The exact cause of IBS is not clear. However, recent medical research has shown that patients experiencing abdominal pain or discomfort, bloating and constipation or diarrhea may have a gastrointestinal (GI) tract that is more sensitive and works more slowly or quickly than it should. Infrequent, occasional constipation or diarrhea is not abnormal. Most people experience these symptoms from time to time. Diarrhea or constipation that is frequently accompanied by abdominal pain or bloating is a sign that you may have IBS and need to see the doctor.
If you experience recurring constipation or diarrhea that is associated with bothersome abdominal discomfort and/or bloating, you may have a real and treatable medical disorder called irritable bowel syndrome, and you should see your doctor or a gastrointestinal specialist to evaluate your symptoms.
A gastroenterologist is a physician who specializes in disorders and conditions of the gastrointestinal tract. Most gastroenterologists are board-certified in this subspecialty. After completing the same training as all other physicians, they first complete at least another two years of additional training in order to attain board certification in internal medicine, then study for an additional 2-3 years to train specifically in conditions of the gastrointestinal tract.
The doctor will start by asking you about your symptoms. It’s important for the doctor to understand the symptoms you are experiencing. So, describe all of your symptoms to your doctor. Tell your doctor about your abdominal discomfort, bloating and your bowel symptoms. Your doctor may ask if you strain or have difficulty having a bowel movement and ask you to describe the appearance of your bowel movement. Your doctor will rule out other disorders. You doctor will ask if you have experienced rectal bleeding, significant weight loss, recurring fever, anemia, and chronic severe diarrhea. These symptoms may need additional evaluation.
Because of the low likelihood of uncovering organic diseases in patients with typical IBS symptoms, extensive diagnostic testing with thyroid function studies, stool for ova and parasites, and abdominal imaging should not be performed routinely in patients with typical IBS symptoms and no alarm features. Routine serologic screening for celiac sprue may be useful in patients with diarrhea-predominant IBS or the mixed type of IBS. Lactose breath testing can be considered when lactose maldigestion remains a concern despite dietary modification.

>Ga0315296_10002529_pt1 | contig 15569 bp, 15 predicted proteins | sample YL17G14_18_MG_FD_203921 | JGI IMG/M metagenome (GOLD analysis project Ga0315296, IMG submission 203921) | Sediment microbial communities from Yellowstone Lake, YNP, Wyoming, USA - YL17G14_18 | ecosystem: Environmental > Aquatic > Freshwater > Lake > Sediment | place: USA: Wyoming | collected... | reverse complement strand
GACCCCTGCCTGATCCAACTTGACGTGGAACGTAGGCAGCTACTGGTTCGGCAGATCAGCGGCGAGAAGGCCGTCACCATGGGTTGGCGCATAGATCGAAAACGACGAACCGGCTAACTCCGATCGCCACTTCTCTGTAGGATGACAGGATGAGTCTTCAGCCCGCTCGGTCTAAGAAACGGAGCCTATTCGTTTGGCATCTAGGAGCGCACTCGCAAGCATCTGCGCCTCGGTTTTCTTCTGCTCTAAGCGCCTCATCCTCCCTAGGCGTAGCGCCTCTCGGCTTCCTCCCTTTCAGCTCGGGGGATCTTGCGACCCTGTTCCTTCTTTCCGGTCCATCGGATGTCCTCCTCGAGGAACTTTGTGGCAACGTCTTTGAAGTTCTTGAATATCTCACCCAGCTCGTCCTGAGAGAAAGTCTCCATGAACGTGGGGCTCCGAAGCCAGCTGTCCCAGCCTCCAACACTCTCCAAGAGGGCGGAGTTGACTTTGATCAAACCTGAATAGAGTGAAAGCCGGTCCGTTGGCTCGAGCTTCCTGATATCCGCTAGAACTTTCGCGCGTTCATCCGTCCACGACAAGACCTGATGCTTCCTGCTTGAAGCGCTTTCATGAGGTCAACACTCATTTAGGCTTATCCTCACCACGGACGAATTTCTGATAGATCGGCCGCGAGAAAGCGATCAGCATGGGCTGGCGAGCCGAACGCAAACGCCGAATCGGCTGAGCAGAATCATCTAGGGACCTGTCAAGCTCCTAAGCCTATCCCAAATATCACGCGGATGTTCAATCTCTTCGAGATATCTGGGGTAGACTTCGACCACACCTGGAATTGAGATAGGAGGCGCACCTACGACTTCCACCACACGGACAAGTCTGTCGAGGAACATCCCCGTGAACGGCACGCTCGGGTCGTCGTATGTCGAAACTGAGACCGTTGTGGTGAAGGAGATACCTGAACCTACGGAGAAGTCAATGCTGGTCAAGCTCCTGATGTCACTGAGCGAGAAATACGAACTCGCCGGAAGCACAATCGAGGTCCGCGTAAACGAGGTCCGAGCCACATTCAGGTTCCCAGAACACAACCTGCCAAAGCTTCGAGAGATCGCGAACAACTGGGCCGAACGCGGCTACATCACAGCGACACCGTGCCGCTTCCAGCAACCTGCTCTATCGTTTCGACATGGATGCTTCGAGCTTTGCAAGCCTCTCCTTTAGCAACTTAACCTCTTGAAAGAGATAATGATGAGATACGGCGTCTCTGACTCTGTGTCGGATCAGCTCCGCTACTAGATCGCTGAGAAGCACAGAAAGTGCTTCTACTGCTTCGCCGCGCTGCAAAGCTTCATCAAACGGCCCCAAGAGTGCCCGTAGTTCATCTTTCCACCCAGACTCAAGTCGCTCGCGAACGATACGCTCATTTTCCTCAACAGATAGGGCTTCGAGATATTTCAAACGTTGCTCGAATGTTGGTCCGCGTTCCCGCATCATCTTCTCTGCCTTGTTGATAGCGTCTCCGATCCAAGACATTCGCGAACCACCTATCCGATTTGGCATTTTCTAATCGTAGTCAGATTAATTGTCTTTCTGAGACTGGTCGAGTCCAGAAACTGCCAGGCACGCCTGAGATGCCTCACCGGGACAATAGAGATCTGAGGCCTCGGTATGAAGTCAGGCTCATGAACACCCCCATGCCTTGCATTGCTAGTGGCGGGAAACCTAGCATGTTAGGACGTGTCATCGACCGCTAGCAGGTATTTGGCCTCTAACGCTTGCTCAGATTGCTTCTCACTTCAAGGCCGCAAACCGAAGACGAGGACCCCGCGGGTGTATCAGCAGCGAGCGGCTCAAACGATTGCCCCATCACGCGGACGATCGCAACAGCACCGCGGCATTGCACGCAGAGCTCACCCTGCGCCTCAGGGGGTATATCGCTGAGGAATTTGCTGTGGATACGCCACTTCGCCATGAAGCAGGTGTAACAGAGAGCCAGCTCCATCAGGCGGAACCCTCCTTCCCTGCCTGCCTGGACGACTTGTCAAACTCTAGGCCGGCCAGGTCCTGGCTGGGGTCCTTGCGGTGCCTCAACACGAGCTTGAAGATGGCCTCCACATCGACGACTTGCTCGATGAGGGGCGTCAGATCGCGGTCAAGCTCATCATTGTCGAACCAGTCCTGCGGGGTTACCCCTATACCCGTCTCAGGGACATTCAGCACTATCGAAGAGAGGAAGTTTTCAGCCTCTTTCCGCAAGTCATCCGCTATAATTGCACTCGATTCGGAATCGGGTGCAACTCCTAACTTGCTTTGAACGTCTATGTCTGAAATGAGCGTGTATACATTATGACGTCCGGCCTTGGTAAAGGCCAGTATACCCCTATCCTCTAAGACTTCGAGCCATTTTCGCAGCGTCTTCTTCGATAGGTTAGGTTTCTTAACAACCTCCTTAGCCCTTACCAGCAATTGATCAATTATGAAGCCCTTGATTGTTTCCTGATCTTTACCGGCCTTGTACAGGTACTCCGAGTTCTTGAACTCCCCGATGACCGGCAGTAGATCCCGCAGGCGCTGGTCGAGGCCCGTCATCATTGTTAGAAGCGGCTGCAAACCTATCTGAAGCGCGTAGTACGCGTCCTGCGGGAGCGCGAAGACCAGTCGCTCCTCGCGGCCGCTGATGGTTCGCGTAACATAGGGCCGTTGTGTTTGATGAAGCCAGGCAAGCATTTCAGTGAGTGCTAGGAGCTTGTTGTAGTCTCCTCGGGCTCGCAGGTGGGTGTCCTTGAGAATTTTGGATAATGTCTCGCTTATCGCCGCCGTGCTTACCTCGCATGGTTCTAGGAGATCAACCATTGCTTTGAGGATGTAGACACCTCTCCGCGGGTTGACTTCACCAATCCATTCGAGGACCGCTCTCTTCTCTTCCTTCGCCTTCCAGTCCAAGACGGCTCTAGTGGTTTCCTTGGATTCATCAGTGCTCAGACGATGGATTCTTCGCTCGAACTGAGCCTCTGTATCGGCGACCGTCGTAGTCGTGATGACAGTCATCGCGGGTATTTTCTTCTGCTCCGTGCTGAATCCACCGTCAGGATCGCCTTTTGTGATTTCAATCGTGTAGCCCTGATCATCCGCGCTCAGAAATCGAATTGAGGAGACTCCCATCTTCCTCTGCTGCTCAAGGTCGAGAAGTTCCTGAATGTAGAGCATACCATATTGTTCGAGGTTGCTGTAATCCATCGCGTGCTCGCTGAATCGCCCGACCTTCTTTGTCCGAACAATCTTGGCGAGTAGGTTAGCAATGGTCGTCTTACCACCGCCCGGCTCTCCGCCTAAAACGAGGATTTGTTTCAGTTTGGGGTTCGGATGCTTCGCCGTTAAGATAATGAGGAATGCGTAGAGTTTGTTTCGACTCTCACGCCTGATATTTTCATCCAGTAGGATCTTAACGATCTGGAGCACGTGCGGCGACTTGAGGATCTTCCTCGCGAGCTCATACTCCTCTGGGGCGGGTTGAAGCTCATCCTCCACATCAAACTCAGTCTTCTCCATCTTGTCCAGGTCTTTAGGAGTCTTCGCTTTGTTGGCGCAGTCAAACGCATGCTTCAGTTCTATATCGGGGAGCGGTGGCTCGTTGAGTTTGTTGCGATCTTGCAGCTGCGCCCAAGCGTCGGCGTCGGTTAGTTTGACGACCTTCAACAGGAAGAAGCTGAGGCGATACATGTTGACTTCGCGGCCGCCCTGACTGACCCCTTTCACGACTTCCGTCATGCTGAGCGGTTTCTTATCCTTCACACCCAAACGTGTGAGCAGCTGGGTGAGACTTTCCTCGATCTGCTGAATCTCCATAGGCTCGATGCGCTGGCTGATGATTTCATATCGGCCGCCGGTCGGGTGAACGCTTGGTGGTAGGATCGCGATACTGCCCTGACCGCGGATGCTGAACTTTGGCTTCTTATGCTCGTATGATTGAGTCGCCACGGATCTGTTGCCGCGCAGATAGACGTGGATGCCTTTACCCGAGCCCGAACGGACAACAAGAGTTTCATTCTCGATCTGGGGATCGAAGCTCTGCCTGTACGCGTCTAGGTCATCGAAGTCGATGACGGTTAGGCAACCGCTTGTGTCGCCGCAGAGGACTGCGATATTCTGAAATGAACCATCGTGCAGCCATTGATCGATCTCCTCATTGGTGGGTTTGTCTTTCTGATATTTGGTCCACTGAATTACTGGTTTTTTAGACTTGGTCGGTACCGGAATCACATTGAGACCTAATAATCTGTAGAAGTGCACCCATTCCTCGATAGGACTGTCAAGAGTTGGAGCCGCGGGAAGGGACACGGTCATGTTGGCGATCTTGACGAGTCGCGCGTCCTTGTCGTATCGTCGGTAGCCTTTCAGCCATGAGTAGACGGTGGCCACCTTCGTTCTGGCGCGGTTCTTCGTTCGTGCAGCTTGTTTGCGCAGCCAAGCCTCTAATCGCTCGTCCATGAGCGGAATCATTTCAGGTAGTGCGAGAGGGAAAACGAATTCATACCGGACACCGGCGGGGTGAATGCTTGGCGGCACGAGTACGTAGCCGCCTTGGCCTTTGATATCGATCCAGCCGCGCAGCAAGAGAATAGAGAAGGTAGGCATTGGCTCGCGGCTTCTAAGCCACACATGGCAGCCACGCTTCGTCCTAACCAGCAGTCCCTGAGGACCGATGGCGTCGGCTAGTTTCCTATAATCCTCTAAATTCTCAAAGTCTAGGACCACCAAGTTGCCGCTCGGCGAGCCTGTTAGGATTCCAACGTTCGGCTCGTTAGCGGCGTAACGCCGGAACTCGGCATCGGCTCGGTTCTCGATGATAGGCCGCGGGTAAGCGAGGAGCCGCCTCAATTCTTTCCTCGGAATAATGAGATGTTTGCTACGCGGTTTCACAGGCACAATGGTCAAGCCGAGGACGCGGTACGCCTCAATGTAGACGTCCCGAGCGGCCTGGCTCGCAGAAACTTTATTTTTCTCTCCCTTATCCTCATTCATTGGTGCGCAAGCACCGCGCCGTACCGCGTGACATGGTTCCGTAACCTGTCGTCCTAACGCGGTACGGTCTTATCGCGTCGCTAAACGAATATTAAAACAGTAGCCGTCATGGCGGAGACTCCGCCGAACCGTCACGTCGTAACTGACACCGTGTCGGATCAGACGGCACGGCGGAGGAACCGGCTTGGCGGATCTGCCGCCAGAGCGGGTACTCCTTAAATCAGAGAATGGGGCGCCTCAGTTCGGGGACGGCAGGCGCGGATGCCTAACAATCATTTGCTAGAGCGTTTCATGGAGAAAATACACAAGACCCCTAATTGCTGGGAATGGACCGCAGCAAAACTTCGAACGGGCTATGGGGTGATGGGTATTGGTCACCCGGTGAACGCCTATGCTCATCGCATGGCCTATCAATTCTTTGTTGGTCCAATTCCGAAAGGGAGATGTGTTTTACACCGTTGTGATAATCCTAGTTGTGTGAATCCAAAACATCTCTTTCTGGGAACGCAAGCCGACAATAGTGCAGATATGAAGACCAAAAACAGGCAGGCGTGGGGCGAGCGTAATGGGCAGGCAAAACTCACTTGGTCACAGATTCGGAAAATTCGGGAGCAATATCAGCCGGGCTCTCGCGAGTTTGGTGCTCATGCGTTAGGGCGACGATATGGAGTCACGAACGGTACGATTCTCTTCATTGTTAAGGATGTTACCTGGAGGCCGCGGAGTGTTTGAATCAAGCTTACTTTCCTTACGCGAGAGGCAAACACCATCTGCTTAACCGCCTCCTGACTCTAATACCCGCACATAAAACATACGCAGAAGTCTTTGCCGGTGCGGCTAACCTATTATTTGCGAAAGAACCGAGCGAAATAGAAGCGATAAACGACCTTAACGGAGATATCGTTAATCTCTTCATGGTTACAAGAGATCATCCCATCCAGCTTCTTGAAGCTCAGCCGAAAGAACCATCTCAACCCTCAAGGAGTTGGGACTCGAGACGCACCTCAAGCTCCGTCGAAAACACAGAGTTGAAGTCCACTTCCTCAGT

Traditionally much of the effort to treat IBS symptoms focused on lifestyle, diet and reduction of stress. Although not proven scientifically, there are some dietary changes that some patients have found helpful and can be tried by individuals with little risk:
Psychological stress makes any condition harder to tolerate, and IBS and its symptoms are no exception. Some patients have attained some relief through relaxation techniques and participation in regular exercise or a hobby. IBS symptoms are not primarily manifestations of psychological disorders, but behavioral therapies have been demonstrated to have positive impact on symptoms for some IBS patients.
Since there is no cure for IBS at present, medical treatments for IBS are used to reduce the patient’s predominant symptoms. There are a wide variety of available therapies, many of which improve patient well-being and individual IBS symptoms. Only a few therapies have been shown to be of benefit for all the symptoms of IBS. None of these treatments help every patient with IBS.
In conclusion, here are some important things to remember about IBS: